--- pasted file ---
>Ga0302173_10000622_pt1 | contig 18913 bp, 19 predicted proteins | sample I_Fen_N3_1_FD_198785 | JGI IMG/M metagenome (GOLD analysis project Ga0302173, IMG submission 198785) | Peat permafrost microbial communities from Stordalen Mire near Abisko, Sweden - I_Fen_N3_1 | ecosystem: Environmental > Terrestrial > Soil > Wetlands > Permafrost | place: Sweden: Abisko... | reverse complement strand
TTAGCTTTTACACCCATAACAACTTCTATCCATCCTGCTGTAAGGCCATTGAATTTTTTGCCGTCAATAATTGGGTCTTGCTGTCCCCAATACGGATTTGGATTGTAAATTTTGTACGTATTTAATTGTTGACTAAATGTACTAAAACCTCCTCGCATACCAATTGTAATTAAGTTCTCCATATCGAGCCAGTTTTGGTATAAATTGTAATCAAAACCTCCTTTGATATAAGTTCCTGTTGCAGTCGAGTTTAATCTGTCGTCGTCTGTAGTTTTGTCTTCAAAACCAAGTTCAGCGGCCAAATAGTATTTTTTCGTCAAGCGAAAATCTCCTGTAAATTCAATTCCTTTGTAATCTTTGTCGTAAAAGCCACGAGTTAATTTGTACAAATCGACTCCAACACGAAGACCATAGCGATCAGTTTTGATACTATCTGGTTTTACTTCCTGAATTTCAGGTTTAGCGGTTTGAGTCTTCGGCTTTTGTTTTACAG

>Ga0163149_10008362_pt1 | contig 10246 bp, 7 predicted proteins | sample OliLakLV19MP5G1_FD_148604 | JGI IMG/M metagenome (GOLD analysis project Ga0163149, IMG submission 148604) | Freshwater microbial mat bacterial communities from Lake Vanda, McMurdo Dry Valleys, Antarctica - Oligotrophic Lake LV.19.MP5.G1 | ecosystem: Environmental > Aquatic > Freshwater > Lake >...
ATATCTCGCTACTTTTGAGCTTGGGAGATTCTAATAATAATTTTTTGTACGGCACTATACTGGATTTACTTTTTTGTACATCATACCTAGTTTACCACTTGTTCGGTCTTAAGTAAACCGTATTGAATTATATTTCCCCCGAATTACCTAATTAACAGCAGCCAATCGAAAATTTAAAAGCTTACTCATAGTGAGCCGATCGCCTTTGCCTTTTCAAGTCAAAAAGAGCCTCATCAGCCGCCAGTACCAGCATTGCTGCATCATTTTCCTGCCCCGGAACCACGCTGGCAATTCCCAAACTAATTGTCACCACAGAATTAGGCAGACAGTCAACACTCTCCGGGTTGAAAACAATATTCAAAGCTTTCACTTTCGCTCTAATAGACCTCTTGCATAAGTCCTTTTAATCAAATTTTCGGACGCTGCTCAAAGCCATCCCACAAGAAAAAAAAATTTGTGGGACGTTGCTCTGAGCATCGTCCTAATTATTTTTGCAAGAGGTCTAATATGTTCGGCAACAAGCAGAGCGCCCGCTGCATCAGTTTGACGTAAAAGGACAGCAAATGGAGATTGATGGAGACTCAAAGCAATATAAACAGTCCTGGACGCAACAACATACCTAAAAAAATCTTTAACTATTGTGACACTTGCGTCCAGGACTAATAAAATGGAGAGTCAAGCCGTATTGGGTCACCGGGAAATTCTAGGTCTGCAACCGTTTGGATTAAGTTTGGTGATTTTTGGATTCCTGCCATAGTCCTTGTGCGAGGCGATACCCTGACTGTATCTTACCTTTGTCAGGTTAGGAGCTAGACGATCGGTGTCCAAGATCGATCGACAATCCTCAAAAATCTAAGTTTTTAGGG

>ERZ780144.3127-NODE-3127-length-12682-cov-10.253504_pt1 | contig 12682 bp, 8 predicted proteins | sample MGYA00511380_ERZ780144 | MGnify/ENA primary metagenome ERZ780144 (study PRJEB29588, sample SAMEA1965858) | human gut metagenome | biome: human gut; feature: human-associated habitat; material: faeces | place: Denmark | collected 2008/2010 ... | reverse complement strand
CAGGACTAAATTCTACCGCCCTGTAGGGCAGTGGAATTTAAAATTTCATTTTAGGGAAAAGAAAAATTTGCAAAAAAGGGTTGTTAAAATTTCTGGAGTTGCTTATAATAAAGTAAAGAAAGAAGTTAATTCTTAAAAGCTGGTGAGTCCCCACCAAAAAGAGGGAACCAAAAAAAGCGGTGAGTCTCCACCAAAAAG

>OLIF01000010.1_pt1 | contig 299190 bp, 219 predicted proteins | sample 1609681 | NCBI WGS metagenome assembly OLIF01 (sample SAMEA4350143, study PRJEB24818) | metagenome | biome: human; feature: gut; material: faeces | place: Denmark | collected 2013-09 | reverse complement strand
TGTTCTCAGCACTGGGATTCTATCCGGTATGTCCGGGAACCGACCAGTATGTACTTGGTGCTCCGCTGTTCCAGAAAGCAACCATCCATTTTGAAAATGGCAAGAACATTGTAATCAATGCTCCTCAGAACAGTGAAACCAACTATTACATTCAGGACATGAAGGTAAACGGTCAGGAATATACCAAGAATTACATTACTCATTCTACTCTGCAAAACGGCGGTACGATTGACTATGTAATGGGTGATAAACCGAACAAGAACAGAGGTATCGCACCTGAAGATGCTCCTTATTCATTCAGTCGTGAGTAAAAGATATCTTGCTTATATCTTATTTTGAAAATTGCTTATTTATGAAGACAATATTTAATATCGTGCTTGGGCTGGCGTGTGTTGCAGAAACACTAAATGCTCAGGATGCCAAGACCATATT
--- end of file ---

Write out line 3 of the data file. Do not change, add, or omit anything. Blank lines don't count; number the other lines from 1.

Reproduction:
>Ga0163149_10008362_pt1 | contig 10246 bp, 7 predicted proteins | sample OliLakLV19MP5G1_FD_148604 | JGI IMG/M metagenome (GOLD analysis project Ga0163149, IMG submission 148604) | Freshwater microbial mat bacterial communities from Lake Vanda, McMurdo Dry Valleys, Antarctica - Oligotrophic Lake LV.19.MP5.G1 | ecosystem: Environmental > Aquatic > Freshwater > Lake >...